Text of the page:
Tulsa’s curbside recycling program restarts Monday, with the City asking residents to again start separating recyclables from their trash. For the last nine months, the program was crippled after a fire destroyed the plant that processed recyclables. Since then, recyclables were hauled along with regular trash and incinerated. With the processing plant closed, the City figures 15,000 tons of aluminum, steel, paper and plastic was burned.
The City announced Thursday the restart of the program, beginning with regular trash pickup Monday, January 31. While some residents have used the recycling cart for extra trash capacity, Josh Noel, a Community Outreach Coordinator with the City, said that won’t be allowed with the program starting up again. “Come Monday if those cans are contaminated, they will not be serviced and we really want to focus on having clean and loose recyclables in the blue recycling cart,” said Noel.
Tulsa Recycle and Transfer is still rebuilding their machinery that sorts recyclables, a process they say has been delayed by supply chain issues with the new equipment. General Manager XX said they hope to restart it in the next month.
For the City, it's been a balancing act of trying to keep the recycling habit going, while the recycling system wasn't working. “We've been telling people to continue separating the recycling for the last year just so they wouldn't get out of their recycling habit” said Noel.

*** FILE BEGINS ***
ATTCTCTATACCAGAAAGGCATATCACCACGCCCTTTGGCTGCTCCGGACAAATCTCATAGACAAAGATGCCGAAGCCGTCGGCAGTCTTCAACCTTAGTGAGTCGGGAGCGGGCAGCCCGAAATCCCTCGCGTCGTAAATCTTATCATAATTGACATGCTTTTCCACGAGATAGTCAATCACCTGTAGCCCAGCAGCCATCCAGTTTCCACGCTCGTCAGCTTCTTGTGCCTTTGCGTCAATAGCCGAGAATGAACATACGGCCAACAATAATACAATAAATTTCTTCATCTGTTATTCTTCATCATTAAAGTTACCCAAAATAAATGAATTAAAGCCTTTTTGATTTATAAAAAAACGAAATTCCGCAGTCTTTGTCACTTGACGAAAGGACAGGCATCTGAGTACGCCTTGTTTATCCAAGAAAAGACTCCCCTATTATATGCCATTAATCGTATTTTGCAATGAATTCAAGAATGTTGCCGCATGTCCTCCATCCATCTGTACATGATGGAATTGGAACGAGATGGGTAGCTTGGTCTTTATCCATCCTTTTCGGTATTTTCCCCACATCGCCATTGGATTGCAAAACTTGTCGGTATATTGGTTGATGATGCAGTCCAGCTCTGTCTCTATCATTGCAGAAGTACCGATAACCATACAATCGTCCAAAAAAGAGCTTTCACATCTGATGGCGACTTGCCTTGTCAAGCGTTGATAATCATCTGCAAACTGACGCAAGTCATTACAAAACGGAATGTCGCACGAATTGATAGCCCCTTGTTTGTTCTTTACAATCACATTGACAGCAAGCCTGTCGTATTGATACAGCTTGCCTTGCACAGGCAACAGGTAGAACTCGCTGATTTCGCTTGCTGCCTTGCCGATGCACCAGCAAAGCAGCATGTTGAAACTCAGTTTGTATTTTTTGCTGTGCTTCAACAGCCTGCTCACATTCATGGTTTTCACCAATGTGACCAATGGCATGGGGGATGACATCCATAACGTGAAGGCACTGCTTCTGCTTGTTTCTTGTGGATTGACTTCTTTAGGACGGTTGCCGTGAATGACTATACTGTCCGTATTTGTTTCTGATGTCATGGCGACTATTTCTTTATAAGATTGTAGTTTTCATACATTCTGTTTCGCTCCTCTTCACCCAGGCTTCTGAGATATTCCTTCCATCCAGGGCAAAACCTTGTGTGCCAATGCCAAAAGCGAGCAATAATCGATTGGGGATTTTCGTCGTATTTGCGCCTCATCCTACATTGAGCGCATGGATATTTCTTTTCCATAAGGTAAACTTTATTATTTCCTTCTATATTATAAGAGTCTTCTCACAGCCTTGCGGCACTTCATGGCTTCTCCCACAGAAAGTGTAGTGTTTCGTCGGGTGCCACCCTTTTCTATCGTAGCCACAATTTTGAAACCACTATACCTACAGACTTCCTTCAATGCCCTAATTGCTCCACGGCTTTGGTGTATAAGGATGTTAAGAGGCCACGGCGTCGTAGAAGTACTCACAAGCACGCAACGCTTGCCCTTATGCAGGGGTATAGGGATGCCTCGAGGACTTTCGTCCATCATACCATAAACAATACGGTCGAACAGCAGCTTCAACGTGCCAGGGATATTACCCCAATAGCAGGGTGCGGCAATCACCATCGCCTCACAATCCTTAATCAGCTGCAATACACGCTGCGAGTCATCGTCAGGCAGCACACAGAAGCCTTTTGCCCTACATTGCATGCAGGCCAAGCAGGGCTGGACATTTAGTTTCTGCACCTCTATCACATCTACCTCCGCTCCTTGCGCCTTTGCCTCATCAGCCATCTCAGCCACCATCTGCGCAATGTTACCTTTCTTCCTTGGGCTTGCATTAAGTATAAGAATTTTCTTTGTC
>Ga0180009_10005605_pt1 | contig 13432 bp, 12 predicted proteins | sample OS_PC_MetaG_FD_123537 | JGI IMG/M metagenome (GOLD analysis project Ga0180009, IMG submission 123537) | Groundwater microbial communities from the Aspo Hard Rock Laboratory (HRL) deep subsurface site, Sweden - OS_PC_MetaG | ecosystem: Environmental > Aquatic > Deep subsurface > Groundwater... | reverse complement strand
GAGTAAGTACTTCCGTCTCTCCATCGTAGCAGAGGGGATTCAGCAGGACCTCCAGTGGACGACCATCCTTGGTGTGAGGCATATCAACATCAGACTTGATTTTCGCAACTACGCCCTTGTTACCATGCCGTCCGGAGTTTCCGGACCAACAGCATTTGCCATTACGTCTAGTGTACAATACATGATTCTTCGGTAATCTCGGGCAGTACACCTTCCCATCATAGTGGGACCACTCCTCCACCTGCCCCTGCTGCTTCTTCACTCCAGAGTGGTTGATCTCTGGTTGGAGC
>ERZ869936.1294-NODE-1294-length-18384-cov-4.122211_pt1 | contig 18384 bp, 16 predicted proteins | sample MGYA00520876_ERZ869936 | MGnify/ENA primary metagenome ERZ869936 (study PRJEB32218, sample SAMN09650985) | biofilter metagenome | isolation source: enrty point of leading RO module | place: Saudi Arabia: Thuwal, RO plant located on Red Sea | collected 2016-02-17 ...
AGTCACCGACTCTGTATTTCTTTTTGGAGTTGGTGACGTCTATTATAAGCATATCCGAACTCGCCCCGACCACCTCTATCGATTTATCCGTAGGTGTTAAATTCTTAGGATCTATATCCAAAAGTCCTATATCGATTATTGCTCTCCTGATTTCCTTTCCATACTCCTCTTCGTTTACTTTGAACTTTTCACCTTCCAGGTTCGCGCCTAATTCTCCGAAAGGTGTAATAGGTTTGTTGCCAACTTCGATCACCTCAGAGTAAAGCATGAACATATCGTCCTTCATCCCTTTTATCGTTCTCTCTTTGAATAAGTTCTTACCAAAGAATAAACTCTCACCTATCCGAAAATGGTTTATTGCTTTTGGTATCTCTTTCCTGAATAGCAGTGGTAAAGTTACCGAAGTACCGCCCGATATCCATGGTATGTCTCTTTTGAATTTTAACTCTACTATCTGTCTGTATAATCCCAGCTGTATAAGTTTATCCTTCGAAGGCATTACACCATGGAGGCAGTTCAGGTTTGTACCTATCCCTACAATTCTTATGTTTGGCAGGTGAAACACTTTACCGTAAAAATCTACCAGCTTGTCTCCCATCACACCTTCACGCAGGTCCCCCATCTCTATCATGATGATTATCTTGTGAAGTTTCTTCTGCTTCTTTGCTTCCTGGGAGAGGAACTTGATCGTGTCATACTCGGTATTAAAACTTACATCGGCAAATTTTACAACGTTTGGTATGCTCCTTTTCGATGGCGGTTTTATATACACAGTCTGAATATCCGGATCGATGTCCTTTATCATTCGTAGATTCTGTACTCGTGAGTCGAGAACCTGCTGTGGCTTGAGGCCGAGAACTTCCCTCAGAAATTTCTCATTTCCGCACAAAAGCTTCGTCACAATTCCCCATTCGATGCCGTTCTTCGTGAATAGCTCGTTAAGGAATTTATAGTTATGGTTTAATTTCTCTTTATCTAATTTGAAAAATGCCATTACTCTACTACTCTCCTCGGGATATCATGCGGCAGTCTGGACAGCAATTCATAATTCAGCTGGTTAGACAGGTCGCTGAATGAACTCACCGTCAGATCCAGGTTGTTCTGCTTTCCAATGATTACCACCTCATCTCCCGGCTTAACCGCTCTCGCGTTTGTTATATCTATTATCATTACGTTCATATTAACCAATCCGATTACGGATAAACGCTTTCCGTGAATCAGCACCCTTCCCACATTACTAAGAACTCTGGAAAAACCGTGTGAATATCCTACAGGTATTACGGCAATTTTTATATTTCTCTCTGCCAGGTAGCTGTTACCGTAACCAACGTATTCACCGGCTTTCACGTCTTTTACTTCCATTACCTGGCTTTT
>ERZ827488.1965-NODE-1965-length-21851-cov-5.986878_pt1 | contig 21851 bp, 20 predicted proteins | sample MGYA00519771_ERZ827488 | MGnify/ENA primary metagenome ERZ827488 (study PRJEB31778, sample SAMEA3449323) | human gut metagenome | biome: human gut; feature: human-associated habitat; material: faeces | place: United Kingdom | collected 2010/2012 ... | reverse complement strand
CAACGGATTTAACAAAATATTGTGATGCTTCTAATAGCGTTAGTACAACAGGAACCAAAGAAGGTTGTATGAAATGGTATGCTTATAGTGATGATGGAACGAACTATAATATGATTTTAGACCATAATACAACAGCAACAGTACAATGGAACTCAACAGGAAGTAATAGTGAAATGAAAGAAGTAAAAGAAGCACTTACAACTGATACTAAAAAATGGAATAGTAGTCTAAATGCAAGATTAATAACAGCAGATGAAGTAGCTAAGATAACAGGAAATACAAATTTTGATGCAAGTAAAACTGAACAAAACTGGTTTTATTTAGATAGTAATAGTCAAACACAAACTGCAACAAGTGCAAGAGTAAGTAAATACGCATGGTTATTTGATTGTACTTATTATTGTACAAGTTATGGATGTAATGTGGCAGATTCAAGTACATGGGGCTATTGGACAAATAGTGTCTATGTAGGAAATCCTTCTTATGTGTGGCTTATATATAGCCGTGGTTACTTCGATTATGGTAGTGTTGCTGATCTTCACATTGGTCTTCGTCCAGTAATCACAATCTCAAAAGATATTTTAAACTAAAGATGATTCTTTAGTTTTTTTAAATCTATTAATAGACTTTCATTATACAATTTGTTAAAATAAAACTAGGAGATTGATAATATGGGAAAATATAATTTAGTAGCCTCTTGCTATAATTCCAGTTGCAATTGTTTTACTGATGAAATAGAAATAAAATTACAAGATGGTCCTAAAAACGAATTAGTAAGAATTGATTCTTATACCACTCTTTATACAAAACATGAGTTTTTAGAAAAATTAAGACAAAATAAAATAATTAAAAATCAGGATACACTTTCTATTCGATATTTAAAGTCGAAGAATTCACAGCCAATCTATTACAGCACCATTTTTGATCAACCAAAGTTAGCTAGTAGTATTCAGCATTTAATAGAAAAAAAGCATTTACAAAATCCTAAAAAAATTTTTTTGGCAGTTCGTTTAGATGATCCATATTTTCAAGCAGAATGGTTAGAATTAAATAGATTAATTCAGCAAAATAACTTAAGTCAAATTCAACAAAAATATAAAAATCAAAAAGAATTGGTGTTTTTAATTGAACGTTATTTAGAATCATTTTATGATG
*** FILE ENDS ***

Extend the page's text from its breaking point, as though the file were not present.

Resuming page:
The city's list of acceptable recyclables hasn't changed from the original list posted on the top of the carts. The program accepts cardboard and paper, aluminum and steel cans, plastic bottles and jugs, and glass bottles and jars.
The City strongly discourages anyone from putting anything in the cart they’re not sure is on the list, and especially not batteries. The fire that disabled the system was blamed on a small lithium battery that went through the machinery when it should have been disposed of separately.